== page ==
The attack on October 7 demonstrated Hamas’s ability to evade Israel’s surveillance and meticulously prepare a large-scale offensive without being detected, or quickly repelled. Experts also point to the considerable defensive capability Hamas will have if Israel decides to invade the Strip. The IDF has good quality main battle tanks — some 400 domestically produced Merkava IVs — but urban fighting always offers advantages to the defenders, especially in a territory as dense as Gaza, where Hamas has been preparing constantly over time for such a prospect, with vast tunnel networks and other logistical preparations. With anti-tank weapons at their disposal and with adequate positioning at strategic points, the militia’s potential should not be underestimated.

Naturally, everything concerning Hamas’s means is shrouded in mystery and there is no precise data. According to estimates by the International Institute for Strategic Studies published in 2022, Hamas had some 15,000 to 20,000 militiamen grouped in the Izz ad-Din al-Qassam Brigades. Before the current hostilities, it had a large arsenal of low-grade rockets. Now it is difficult to say how many it may have left after a dozen days of attacks on Israel.

Other groups also operate in the Strip, such as Islamic Jihad, accused by Israel of firing the rocket that hit the al-Ahli hospital on Tuesday, while the Gazan authorities accuse the Jewish State. In any case, even with the addition of other militia groups, Hamas’s military strength is meager.


The Lebanese Shiite militia is sometimes defined as Hamas’s big brother: it has more men, a better arsenal and great strategic depth thanks to the corridor of Lebanon, Syria, Iraq and Iran.

Its main asset lies in its missile arsenal. Like Hamas, there is no transparency or verified data on its extent. According to Alma, an Israeli research center, Hezbollah has a few hundred high-precision missiles, some 5,000 missiles with a range of more than 200 kilometers (125 miles), with the Fateh-110 capable of reaching some 300 kilometers (187 miles), around 65,000 projectiles including rockets with a range of up to 45 kilometers (28 miles) and shorter-range missiles, in addition to 2,000 drones. There are other estimates of Hezbollah’s arsenal, some of which raise its available missile count to 150,000.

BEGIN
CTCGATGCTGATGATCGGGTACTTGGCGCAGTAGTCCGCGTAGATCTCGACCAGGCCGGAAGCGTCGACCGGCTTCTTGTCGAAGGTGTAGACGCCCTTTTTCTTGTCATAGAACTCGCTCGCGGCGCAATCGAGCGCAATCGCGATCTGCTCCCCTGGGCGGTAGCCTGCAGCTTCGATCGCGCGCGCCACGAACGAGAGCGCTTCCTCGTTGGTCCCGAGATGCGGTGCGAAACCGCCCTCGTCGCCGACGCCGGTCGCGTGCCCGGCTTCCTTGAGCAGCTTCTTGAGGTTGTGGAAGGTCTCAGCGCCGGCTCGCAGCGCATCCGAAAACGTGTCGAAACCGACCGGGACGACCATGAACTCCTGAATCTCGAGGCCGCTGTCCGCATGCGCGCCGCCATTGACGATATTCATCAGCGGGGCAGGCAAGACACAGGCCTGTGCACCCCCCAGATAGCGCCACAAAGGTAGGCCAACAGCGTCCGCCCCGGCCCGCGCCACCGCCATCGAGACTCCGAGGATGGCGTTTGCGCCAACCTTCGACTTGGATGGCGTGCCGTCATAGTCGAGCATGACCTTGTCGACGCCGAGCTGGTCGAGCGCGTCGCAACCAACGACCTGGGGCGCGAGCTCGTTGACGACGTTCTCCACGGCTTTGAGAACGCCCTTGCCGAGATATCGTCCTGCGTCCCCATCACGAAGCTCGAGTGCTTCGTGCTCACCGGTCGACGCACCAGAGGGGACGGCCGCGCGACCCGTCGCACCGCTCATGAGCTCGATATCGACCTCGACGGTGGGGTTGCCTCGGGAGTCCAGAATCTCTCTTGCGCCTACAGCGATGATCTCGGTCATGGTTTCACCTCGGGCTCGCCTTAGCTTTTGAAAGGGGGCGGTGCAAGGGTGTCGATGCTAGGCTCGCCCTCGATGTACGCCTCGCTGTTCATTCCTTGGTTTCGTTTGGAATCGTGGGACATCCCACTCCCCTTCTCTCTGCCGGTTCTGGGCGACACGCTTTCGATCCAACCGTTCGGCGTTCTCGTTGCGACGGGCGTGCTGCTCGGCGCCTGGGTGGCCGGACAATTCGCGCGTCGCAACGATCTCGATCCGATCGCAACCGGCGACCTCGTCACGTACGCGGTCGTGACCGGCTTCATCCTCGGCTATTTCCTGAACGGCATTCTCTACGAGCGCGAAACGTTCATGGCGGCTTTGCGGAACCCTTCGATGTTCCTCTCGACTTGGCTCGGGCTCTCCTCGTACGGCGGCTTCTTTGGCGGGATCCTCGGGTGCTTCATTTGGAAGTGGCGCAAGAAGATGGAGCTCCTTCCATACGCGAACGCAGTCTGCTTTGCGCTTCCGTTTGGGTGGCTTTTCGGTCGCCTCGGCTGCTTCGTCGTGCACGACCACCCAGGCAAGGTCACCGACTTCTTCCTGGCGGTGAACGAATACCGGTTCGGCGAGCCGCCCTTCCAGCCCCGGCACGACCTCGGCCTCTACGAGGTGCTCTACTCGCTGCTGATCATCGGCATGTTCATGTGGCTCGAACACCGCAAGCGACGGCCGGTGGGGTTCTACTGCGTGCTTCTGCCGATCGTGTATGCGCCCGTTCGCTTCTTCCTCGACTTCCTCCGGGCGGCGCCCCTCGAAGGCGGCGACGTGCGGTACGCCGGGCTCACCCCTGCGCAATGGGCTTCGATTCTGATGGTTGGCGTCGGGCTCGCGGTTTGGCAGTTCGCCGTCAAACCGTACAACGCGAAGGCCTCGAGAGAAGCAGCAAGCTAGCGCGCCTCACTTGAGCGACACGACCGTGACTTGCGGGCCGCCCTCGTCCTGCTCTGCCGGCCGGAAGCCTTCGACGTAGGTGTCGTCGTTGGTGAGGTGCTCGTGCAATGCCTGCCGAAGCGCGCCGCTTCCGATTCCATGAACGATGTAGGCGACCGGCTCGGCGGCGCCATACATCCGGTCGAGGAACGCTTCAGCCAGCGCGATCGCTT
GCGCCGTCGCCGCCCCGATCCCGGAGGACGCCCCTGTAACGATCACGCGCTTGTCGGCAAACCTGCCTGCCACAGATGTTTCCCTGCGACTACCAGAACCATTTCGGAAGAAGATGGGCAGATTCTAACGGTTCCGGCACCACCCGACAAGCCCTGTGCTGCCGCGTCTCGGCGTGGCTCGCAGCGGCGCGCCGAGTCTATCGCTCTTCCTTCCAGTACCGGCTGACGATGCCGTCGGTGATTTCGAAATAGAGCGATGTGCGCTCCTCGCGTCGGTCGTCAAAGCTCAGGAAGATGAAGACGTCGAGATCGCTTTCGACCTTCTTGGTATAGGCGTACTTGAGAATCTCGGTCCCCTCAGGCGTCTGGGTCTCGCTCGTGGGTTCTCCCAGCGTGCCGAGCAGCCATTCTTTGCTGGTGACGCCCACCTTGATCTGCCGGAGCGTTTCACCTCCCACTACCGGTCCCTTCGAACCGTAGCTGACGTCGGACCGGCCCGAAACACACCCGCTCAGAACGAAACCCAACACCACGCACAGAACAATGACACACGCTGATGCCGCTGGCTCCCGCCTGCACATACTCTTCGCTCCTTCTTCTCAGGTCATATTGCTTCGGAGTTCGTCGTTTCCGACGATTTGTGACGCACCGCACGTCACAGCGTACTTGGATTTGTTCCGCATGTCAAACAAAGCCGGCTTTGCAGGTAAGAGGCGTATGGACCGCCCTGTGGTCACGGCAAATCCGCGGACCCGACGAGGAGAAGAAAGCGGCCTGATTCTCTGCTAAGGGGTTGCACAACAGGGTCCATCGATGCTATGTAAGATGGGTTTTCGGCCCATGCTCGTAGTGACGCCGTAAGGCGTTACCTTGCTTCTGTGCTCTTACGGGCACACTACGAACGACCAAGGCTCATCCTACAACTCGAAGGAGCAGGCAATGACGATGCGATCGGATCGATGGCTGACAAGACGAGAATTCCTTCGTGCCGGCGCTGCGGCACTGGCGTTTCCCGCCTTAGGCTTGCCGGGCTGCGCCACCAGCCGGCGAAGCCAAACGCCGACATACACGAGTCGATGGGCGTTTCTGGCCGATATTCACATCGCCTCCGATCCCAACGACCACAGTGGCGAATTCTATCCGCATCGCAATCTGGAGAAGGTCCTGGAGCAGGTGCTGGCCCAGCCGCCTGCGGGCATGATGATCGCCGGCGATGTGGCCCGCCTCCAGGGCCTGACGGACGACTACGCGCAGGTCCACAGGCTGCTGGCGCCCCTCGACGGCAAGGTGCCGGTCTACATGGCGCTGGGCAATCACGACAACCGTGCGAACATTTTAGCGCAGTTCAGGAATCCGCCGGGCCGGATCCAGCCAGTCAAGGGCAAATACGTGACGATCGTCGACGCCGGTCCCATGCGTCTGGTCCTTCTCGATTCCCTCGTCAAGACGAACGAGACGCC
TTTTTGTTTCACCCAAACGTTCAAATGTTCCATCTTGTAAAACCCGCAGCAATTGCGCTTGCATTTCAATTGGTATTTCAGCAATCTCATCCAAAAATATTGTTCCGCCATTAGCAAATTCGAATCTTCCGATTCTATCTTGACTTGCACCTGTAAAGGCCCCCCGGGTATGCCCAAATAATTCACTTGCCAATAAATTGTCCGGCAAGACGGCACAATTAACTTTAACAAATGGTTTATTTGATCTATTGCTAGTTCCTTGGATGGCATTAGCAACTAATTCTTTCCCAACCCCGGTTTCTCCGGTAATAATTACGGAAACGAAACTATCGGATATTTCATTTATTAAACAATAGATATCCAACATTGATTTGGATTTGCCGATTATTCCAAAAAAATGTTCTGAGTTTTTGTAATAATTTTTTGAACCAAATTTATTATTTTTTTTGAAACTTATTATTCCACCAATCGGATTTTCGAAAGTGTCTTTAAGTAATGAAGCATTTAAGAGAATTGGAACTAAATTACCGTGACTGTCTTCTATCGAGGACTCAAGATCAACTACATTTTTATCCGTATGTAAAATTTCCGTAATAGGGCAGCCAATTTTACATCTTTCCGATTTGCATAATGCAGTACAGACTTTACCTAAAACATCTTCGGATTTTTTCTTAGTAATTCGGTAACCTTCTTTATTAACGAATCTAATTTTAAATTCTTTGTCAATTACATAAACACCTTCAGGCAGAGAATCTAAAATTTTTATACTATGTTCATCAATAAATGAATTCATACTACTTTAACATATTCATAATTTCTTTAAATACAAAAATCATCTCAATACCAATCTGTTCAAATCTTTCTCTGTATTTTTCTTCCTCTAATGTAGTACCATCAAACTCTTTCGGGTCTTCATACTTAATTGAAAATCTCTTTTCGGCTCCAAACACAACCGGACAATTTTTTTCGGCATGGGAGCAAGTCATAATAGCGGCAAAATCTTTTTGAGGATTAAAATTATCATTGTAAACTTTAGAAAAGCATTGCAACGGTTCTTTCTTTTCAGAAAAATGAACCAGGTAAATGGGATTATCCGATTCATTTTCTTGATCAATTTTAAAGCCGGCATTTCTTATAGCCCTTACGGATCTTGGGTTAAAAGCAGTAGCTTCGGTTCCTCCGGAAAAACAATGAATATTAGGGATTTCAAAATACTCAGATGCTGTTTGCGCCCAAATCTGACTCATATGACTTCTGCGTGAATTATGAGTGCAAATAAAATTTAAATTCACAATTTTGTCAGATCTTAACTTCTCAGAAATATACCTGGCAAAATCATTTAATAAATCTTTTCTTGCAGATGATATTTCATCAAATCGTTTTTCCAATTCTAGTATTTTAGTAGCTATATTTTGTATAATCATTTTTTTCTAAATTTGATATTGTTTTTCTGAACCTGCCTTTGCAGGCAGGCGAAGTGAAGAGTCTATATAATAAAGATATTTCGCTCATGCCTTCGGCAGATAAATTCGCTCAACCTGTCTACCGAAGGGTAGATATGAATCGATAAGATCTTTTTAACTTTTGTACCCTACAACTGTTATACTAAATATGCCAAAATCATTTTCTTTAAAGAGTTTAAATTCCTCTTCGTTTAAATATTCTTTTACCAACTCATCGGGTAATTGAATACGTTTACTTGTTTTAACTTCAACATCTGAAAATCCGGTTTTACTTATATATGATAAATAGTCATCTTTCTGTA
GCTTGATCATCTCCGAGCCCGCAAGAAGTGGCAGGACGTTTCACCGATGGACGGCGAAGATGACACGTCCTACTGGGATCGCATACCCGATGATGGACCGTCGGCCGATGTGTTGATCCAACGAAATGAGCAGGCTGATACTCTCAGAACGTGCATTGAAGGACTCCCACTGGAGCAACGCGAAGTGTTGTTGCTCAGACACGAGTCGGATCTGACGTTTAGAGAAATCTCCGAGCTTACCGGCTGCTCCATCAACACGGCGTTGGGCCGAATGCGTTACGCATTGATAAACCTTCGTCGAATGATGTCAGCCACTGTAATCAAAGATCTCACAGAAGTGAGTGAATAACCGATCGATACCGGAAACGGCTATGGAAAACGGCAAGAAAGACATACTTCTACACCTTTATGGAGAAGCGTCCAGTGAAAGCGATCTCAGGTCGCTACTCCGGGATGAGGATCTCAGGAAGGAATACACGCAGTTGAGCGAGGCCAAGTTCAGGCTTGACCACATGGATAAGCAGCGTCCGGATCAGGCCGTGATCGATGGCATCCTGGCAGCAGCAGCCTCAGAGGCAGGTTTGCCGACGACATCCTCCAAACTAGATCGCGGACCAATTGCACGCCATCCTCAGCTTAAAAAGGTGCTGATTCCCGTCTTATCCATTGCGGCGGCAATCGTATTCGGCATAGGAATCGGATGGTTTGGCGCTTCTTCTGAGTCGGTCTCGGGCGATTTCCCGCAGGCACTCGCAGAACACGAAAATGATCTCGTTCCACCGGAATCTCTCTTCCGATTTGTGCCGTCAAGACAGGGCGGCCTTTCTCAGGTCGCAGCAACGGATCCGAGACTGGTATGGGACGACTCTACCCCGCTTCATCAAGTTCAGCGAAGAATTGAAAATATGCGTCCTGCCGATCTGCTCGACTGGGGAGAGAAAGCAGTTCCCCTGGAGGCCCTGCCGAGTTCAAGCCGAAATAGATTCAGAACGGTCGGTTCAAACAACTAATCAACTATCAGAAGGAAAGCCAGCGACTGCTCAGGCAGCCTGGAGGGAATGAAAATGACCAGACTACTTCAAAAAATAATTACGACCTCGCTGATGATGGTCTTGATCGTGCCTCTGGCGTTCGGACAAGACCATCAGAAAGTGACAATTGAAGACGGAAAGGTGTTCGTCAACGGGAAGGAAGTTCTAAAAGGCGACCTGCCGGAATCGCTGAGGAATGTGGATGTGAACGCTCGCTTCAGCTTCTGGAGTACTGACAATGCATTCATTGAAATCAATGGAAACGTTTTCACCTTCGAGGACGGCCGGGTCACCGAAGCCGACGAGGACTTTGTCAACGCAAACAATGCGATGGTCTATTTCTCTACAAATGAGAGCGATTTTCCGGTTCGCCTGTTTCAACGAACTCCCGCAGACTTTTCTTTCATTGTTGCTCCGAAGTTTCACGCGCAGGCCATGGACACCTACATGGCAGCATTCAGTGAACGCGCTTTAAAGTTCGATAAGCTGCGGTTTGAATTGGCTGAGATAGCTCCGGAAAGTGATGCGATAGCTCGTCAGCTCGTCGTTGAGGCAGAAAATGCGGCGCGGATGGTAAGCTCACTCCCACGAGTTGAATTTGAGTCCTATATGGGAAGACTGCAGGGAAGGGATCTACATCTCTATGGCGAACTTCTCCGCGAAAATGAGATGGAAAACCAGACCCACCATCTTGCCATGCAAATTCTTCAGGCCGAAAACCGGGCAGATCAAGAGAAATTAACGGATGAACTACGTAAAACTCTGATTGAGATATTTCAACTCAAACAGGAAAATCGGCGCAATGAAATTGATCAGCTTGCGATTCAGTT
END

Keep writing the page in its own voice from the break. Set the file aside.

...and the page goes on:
Even if that is not the case, Hezbollah’s capability is large enough to represent a serious threat. During the 2006 war, which lasted 34 days, Hezbollah fired some 4,000 rockets at Israel, from a pre-hostility arsenal of some 15,000, according to Israeli estimates. It is better prepared now than it was then.

In terms of members, estimates range from the 25,000 militiamen cited by the specialized magazine Janes in 2017 to the 100,000 declared by Hezbollah chief Hassan Nasrallah himself in 2021, a figure experts consider to be exaggerated. Hezbollah’s intense participation in the Syrian war on the side of Bashar al-Assad has led to huge casualties in recent years, but it has also allowed the militia to develop combat experience that is always a valuable element for any armed group.


Israel’s great adversary in the shadows. After the peace agreements with Egypt in 1979 and Jordan in 1994, and the ongoing process of normalization of relations with other Arab countries, Tehran represents the main challenge to the State of Israel. Although a direct confrontation is much less likely than the involvement of Hezbollah or militias present in Syria, Iran must be taken into account as a supporter of these groups and as a strategic reference.

The Iranian Armed Forces have significant assets. Its missile program has developed considerably, and it has long-range devices capable of striking Israel. In addition, it has developed an effective drone industry, capable of producing enough to divert some of its production to other countries, such as Russia, and effective enough to hit Saudi oil facilities a few years ago.

Its air force, though, is clearly inferior to Israel’s, with a largely obsolete fighter fleet consisting of Russian MiG or Sukhoi models of limited quality.

Although it has not been involved in an all-out conflict since the Iran-Iraq War (1980-1988), its Revolutionary Guard has experience through regional projection, contacts and action in other conflicts. This experience, its productive capacity, its experience in the clandestine supply of materials and in strategic advice or training, is the key element of Iran’s involvement in the absence of a direct confrontation.

The background element is, of course, the nuclear perspective. The collapse of the nuclear pact from which the Donald Trump administration withdrew has led to an acceleration of uranium enrichment activities and a softening of international controls. It is well-known that Iran has the capacity to reach the level of enrichment needed to arm a bomb and to produce the necessary amount quickly. On the other hand, its operational capacity to manufacture such a projectile is unknown and remains a subject on which experts disagree.